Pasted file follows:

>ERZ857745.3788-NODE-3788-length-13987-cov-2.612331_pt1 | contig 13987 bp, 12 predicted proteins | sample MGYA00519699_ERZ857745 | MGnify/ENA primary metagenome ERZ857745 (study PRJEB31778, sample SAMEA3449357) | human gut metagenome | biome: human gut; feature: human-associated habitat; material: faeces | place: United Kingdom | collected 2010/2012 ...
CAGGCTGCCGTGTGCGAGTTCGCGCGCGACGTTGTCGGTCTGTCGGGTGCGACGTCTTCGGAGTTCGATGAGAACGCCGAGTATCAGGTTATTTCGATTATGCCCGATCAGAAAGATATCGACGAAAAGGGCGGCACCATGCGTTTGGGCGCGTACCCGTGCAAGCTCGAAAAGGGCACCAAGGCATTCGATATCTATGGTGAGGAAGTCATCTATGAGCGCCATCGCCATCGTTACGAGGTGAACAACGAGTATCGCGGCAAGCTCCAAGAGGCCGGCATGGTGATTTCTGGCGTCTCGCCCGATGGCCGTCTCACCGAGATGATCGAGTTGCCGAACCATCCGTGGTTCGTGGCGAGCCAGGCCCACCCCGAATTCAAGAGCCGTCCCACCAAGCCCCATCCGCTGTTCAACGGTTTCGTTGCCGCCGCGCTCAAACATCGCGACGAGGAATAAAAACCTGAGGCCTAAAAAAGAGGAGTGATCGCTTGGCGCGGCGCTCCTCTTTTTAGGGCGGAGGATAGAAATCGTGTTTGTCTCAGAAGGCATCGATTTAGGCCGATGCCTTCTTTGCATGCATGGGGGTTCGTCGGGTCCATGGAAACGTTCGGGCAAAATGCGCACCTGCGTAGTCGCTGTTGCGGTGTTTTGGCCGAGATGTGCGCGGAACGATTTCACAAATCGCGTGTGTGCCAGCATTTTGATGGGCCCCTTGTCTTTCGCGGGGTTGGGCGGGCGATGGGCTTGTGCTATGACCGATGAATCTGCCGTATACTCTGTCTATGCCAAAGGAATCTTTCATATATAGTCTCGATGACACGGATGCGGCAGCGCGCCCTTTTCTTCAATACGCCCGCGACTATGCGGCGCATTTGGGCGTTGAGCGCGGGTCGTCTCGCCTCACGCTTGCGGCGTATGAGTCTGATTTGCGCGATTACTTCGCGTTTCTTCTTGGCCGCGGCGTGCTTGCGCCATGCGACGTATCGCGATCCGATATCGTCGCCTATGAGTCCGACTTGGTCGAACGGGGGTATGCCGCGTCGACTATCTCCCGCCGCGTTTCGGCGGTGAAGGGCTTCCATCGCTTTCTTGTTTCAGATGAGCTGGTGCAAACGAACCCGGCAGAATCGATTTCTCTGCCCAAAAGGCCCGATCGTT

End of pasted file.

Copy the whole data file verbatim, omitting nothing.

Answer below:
>ERZ857745.3788-NODE-3788-length-13987-cov-2.612331_pt1 | contig 13987 bp, 12 predicted proteins | sample MGYA00519699_ERZ857745 | MGnify/ENA primary metagenome ERZ857745 (study PRJEB31778, sample SAMEA3449357) | human gut metagenome | biome: human gut; feature: human-associated habitat; material: faeces | place: United Kingdom | collected 2010/2012 ...
CAGGCTGCCGTGTGCGAGTTCGCGCGCGACGTTGTCGGTCTGTCGGGTGCGACGTCTTCGGAGTTCGATGAGAACGCCGAGTATCAGGTTATTTCGATTATGCCCGATCAGAAAGATATCGACGAAAAGGGCGGCACCATGCGTTTGGGCGCGTACCCGTGCAAGCTCGAAAAGGGCACCAAGGCATTCGATATCTATGGTGAGGAAGTCATCTATGAGCGCCATCGCCATCGTTACGAGGTGAACAACGAGTATCGCGGCAAGCTCCAAGAGGCCGGCATGGTGATTTCTGGCGTCTCGCCCGATGGCCGTCTCACCGAGATGATCGAGTTGCCGAACCATCCGTGGTTCGTGGCGAGCCAGGCCCACCCCGAATTCAAGAGCCGTCCCACCAAGCCCCATCCGCTGTTCAACGGTTTCGTTGCCGCCGCGCTCAAACATCGCGACGAGGAATAAAAACCTGAGGCCTAAAAAAGAGGAGTGATCGCTTGGCGCGGCGCTCCTCTTTTTAGGGCGGAGGATAGAAATCGTGTTTGTCTCAGAAGGCATCGATTTAGGCCGATGCCTTCTTTGCATGCATGGGGGTTCGTCGGGTCCATGGAAACGTTCGGGCAAAATGCGCACCTGCGTAGTCGCTGTTGCGGTGTTTTGGCCGAGATGTGCGCGGAACGATTTCACAAATCGCGTGTGTGCCAGCATTTTGATGGGCCCCTTGTCTTTCGCGGGGTTGGGCGGGCGATGGGCTTGTGCTATGACCGATGAATCTGCCGTATACTCTGTCTATGCCAAAGGAATCTTTCATATATAGTCTCGATGACACGGATGCGGCAGCGCGCCCTTTTCTTCAATACGCCCGCGACTATGCGGCGCATTTGGGCGTTGAGCGCGGGTCGTCTCGCCTCACGCTTGCGGCGTATGAGTCTGATTTGCGCGATTACTTCGCGTTTCTTCTTGGCCGCGGCGTGCTTGCGCCATGCGACGTATCGCGATCCGATATCGTCGCCTATGAGTCCGACTTGGTCGAACGGGGGTATGCCGCGTCGACTATCTCCCGCCGCGTTTCGGCGGTGAAGGGCTTCCATCGCTTTCTTGTTTCAGATGAGCTGGTGCAAACGAACCCGGCAGAATCGATTTCTCTGCCCAAAAGGCCCGATCGTT